Month: May 2017

Poverty and Moral Judgment

How can it be said that anyone deserves their poverty?

What we call “character flaws” are the result of a complex combination of environmental, neurological and cultural factors, plus whatever agency we actually have in dealing with those. To say that anyone deserves poverty isn’t just an unwarranted moral judgment nobody has the right to make, but also an unscientific judgment that misunderstands how humans function.

And, the decisions made by powerful financial actors contextualize where a person making “bad choices” will ultimately land. For example, absent the LIBOR banking scandal, tens of thousands of home foreclosures in Baltimore would not have occurred, even though in the micro-political universe of those individual foreclosures, one could assign any number of individual causal chains as the “reasons” for the foreclosures (X didn’t work hard enough; Y had a drinking problem, etc.).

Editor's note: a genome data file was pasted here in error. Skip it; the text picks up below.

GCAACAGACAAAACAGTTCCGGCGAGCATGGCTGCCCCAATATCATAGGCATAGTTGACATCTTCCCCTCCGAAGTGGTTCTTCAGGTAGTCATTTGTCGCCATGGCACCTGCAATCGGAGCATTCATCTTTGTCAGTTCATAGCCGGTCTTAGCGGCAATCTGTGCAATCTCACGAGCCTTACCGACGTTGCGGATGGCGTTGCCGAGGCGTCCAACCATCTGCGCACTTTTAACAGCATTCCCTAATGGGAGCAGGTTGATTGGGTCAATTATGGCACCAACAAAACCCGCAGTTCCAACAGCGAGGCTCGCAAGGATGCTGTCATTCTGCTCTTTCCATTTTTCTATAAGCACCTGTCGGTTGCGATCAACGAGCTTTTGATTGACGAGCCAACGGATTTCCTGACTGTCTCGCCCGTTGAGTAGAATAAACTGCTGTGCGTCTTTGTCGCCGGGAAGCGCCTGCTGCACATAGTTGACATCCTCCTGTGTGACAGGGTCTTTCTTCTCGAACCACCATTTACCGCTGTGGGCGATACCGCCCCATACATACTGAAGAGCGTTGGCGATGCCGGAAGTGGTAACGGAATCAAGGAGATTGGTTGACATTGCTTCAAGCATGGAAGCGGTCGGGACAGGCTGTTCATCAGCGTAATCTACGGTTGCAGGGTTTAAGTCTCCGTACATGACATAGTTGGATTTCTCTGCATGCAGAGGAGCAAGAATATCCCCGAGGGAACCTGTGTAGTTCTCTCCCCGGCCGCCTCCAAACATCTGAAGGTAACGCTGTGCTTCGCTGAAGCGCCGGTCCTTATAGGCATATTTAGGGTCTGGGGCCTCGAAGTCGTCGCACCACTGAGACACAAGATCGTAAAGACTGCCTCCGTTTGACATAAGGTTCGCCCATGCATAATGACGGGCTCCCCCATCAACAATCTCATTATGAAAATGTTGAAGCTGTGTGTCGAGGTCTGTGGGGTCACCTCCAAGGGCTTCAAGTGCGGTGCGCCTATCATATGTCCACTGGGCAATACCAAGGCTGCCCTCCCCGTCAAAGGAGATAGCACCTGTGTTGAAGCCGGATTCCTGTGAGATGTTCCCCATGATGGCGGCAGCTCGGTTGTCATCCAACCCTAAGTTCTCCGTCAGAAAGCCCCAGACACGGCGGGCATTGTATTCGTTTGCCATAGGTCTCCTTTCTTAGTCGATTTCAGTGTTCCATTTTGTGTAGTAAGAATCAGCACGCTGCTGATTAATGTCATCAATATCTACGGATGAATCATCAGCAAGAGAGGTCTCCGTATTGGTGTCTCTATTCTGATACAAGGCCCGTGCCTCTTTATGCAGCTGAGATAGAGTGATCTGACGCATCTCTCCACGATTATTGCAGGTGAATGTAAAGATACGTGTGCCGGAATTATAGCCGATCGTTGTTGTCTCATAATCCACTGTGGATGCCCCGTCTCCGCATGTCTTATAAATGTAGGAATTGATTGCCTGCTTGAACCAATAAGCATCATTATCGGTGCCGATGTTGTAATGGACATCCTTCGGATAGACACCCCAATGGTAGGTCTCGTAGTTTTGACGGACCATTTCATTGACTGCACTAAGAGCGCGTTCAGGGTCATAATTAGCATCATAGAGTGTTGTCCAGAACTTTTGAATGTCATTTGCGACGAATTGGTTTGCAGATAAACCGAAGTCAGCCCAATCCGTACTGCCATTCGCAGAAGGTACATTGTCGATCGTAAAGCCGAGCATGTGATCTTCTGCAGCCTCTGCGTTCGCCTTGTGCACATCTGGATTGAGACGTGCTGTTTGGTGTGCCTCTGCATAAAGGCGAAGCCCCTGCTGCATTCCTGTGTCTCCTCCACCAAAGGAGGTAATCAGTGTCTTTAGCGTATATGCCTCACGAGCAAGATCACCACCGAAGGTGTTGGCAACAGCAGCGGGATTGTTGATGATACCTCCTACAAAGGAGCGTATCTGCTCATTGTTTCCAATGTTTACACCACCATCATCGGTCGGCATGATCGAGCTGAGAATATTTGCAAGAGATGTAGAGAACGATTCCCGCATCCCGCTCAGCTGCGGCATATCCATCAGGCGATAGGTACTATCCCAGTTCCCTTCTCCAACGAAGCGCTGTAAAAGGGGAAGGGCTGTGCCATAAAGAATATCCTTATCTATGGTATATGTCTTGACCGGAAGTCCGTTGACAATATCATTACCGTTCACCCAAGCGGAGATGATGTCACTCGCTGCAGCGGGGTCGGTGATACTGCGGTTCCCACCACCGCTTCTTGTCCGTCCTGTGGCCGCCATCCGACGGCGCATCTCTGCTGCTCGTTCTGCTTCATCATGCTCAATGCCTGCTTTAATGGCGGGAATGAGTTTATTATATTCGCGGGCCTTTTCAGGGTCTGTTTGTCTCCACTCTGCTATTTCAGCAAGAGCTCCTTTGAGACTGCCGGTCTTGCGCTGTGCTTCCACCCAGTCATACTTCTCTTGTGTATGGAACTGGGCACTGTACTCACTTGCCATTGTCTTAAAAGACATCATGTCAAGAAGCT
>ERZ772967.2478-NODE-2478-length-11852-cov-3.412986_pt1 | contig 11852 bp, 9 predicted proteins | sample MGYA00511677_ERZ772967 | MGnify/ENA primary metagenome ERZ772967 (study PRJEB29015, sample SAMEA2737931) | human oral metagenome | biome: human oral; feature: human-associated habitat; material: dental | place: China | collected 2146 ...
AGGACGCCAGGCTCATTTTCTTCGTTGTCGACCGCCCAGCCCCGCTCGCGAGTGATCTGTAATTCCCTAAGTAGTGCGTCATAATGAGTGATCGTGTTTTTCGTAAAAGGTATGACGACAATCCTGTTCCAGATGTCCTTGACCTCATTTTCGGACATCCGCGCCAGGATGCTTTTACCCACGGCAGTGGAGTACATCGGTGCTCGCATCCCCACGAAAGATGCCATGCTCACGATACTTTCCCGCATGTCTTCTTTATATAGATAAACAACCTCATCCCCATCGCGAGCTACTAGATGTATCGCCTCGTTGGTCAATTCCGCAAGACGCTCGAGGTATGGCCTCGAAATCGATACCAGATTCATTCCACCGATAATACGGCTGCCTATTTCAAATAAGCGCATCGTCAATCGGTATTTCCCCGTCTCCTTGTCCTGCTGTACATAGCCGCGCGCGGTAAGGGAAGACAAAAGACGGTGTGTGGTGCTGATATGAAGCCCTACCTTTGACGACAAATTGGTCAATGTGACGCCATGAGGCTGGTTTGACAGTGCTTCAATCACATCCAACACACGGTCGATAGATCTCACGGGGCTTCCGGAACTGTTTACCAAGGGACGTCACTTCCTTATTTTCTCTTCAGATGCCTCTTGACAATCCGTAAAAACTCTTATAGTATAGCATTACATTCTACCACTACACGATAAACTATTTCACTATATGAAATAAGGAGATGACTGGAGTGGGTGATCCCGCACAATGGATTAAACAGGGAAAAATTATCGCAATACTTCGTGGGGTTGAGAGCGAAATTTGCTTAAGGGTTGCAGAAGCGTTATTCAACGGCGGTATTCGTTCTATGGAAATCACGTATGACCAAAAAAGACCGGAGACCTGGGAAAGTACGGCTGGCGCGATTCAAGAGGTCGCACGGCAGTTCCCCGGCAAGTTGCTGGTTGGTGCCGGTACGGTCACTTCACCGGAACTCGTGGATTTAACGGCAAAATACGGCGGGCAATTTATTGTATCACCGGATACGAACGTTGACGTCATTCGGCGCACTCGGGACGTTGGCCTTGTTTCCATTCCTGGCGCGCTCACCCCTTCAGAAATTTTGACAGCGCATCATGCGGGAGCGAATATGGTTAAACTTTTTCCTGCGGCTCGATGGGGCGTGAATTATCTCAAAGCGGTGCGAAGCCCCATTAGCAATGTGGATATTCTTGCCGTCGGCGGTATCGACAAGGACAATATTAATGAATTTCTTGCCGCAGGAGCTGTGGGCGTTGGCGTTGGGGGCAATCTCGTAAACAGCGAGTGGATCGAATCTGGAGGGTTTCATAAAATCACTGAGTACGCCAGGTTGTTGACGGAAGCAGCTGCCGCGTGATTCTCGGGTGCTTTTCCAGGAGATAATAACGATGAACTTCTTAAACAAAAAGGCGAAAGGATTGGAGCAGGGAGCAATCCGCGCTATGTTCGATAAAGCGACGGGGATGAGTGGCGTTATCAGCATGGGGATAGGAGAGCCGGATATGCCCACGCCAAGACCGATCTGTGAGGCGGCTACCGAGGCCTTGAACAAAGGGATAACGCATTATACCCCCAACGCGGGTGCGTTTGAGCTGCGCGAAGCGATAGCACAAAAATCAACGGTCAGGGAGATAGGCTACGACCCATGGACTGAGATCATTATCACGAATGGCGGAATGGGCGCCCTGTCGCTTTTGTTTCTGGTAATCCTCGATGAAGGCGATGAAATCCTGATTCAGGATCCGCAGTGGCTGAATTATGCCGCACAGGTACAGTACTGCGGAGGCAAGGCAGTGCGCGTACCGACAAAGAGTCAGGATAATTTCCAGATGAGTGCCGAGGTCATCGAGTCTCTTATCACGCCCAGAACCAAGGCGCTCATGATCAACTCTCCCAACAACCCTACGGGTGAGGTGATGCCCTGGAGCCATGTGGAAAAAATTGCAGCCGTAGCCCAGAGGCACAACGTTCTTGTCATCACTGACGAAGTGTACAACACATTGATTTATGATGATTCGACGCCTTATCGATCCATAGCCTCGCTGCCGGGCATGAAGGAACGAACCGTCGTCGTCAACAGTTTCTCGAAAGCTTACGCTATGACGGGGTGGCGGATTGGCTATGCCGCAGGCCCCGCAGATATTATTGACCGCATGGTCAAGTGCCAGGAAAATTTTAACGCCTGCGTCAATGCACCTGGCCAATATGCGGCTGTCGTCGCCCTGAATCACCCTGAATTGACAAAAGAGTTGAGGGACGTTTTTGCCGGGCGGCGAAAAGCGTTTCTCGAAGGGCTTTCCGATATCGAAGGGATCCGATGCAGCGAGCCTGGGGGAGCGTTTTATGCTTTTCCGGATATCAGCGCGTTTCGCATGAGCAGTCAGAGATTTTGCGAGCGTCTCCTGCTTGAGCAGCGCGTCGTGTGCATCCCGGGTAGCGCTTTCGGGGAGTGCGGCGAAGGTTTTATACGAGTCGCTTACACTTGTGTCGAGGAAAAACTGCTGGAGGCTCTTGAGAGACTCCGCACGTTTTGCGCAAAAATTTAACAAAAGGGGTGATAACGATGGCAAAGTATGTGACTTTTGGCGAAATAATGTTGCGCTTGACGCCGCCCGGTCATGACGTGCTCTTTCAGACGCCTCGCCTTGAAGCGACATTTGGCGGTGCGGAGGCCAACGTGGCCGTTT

Even if you say “well, that person had a bad rap in life and they nevertheless overcame their bad luck,” whether X overcomes that bad luck is determined by the very same combination of internal and external factors that landed X in a bad situation in the first place.

Perhaps “economic determinism” (if it’s wholistic; dialectical if you will) is the most compassionate, ethically respectful, and epistemologically justified paradigm there is. Understanding the interplay of these factors can help us build systems that will maximize agency and collectively plan ways to account for all the external factors.

Matt Stannard is policy director at Commonomics USA.

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